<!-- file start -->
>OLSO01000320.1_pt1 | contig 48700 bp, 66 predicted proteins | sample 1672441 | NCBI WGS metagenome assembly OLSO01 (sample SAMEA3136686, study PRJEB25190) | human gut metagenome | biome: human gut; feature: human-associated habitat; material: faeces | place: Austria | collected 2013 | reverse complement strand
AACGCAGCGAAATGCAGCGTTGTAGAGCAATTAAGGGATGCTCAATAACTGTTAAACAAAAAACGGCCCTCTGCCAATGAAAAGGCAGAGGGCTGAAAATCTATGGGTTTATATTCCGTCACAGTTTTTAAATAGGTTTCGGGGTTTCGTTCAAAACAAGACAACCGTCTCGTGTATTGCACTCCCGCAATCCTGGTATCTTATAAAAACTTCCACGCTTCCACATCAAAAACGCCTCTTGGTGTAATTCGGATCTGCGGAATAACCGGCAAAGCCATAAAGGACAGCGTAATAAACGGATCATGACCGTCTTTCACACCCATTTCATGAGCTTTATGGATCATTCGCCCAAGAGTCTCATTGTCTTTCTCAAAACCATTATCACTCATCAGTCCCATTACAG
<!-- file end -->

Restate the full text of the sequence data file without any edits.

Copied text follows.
>OLSO01000320.1_pt1 | contig 48700 bp, 66 predicted proteins | sample 1672441 | NCBI WGS metagenome assembly OLSO01 (sample SAMEA3136686, study PRJEB25190) | human gut metagenome | biome: human gut; feature: human-associated habitat; material: faeces | place: Austria | collected 2013 | reverse complement strand
AACGCAGCGAAATGCAGCGTTGTAGAGCAATTAAGGGATGCTCAATAACTGTTAAACAAAAAACGGCCCTCTGCCAATGAAAAGGCAGAGGGCTGAAAATCTATGGGTTTATATTCCGTCACAGTTTTTAAATAGGTTTCGGGGTTTCGTTCAAAACAAGACAACCGTCTCGTGTATTGCACTCCCGCAATCCTGGTATCTTATAAAAACTTCCACGCTTCCACATCAAAAACGCCTCTTGGTGTAATTCGGATCTGCGGAATAACCGGCAAAGCCATAAAGGACAGCGTAATAAACGGATCATGACCGTCTTTCACACCCATTTCATGAGCTTTATGGATCATTCGCCCAAGAGTCTCATTGTCTTTCTCAAAACCATTATCACTCATCAGTCCCATTACAG